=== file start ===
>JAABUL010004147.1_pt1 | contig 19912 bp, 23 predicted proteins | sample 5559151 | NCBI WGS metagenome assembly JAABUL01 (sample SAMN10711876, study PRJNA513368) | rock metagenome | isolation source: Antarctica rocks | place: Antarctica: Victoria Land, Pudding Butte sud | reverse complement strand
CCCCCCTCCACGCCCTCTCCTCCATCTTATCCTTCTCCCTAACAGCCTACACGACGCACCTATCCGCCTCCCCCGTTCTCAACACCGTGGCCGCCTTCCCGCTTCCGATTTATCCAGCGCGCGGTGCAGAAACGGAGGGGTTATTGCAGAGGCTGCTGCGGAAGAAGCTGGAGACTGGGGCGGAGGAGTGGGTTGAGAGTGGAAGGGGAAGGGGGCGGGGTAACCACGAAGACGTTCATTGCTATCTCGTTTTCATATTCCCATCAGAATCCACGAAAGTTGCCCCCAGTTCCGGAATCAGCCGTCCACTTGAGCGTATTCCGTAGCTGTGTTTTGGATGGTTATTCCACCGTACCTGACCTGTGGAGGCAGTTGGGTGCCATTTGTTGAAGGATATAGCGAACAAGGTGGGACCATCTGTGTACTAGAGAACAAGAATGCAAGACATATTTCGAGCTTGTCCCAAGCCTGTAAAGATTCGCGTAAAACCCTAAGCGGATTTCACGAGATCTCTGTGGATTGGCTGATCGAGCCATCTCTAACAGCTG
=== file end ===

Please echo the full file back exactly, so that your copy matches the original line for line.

>JAABUL010004147.1_pt1 | contig 19912 bp, 23 predicted proteins | sample 5559151 | NCBI WGS metagenome assembly JAABUL01 (sample SAMN10711876, study PRJNA513368) | rock metagenome | isolation source: Antarctica rocks | place: Antarctica: Victoria Land, Pudding Butte sud | reverse complement strand
CCCCCCTCCACGCCCTCTCCTCCATCTTATCCTTCTCCCTAACAGCCTACACGACGCACCTATCCGCCTCCCCCGTTCTCAACACCGTGGCCGCCTTCCCGCTTCCGATTTATCCAGCGCGCGGTGCAGAAACGGAGGGGTTATTGCAGAGGCTGCTGCGGAAGAAGCTGGAGACTGGGGCGGAGGAGTGGGTTGAGAGTGGAAGGGGAAGGGGGCGGGGTAACCACGAAGACGTTCATTGCTATCTCGTTTTCATATTCCCATCAGAATCCACGAAAGTTGCCCCCAGTTCCGGAATCAGCCGTCCACTTGAGCGTATTCCGTAGCTGTGTTTTGGATGGTTATTCCACCGTACCTGACCTGTGGAGGCAGTTGGGTGCCATTTGTTGAAGGATATAGCGAACAAGGTGGGACCATCTGTGTACTAGAGAACAAGAATGCAAGACATATTTCGAGCTTGTCCCAAGCCTGTAAAGATTCGCGTAAAACCCTAAGCGGATTTCACGAGATCTCTGTGGATTGGCTGATCGAGCCATCTCTAACAGCTG